Fatal auto accidents and children
On behalf of Law Offices of Steven H. Dorne posted in Motor Vehicle Accidents on May 26, 2017.
Fatal motor vehicle accidents involving children under 15 vary widely state by state, according to study by Harvard and UT Southwestern Medical Center. Researchers were the first to look at state-level trends while accounting for differences in geography and state laws.
Overall results show approximately 16 percent of children died in fatal collisions from 2010 to 2014 for a total of 2,885 children. The number represents a mortality rate of .94 per 100,000 per year.
Specific results by geography include:
- The South saw the highest number of deadly accidents with1,550 children killed in fatal wrecks for a mortality rate of 1.34 per 100,000 children annually.
- The Northeast was ranked as safest with 189 child fatalities and a mortality rate of .38 per 100,000 per year.
- The Midwest saw 585 child fatalities, a mortality rate of .89 per 100,000 children annually.
- The West had 561 child fatalities with a mortality rate of .76 per 100,000 per year
- Texas had the most child fatalities at 346 while Rhode Island had the least at three.
Additional breakdowns show the following:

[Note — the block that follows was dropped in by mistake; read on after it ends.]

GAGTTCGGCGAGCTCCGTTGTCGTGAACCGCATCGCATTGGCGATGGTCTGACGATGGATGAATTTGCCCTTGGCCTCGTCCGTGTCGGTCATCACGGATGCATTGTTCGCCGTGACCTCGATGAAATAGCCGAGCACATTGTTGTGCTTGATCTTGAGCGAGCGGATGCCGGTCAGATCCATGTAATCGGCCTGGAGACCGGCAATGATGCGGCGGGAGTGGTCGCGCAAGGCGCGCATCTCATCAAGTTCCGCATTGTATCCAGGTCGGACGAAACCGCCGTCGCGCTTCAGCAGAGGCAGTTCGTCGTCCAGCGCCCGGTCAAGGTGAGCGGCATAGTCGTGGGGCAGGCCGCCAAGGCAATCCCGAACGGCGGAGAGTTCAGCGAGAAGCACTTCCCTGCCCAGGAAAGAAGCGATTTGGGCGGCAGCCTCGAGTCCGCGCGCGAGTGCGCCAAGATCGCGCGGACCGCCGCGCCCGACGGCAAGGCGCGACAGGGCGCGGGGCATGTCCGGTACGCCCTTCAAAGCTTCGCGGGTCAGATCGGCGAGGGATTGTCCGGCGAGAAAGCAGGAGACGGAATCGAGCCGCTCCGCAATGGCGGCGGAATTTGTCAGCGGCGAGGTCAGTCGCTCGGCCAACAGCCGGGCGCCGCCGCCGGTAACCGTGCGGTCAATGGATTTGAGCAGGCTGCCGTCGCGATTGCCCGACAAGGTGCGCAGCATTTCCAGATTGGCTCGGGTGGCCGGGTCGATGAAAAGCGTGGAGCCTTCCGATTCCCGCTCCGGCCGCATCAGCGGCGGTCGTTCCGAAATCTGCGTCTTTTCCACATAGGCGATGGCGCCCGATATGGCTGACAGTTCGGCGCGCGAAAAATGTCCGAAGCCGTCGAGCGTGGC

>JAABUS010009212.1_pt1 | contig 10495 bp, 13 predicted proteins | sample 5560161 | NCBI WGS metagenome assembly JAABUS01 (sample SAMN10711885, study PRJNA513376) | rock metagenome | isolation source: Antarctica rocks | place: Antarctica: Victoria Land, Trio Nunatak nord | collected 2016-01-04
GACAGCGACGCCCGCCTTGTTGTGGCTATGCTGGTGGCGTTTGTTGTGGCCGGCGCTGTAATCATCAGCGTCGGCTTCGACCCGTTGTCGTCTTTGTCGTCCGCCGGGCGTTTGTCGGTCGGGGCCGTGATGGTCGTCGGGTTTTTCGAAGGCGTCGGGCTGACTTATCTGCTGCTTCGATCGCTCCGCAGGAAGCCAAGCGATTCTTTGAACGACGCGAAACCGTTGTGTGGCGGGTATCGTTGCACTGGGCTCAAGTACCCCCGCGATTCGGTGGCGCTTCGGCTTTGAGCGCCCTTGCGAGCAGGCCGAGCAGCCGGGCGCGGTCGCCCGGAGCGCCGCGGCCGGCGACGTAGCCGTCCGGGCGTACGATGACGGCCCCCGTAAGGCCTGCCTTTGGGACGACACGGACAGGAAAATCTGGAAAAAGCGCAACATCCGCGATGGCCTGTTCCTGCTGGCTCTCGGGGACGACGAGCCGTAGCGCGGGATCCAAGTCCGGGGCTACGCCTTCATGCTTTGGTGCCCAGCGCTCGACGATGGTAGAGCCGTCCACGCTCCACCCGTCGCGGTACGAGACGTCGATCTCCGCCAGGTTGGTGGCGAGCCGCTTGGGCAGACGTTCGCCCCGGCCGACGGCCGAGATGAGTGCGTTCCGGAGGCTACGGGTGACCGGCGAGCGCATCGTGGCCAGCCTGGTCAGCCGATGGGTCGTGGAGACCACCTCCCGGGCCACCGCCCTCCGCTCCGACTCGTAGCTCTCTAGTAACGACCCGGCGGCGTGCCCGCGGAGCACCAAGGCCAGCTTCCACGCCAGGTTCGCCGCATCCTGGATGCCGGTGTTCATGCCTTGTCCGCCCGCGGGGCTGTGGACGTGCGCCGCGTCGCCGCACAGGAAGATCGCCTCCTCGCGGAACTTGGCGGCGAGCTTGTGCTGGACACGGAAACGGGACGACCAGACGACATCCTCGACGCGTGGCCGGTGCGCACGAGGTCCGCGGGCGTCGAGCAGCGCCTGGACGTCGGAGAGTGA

- Sixty-two percent of crashes were on rural roads and 35 percent on state highways
- Twenty percent of children were improperly restrained or unrestrained with 13 percent inappropriately seated in the front
- Nine percent of drivers were under the influence
- The fewest fatalities occurred in vans and minivans
- The majority of collisions occurred between 45 and 60 miles per hour
State laws and regulations play a key role in preventing children from dying in motor vehicle accidents. The study claims that saving lives would require significant revisions of weak regulations and improvement in enforcement.
According to the researchers, increasing proper use of seatbelts and car seats by 10 percent would reduce deaths by more than 230 children annually or more than 1,100 over five years. That equals 40 percent of the deaths from 2010 to 2014.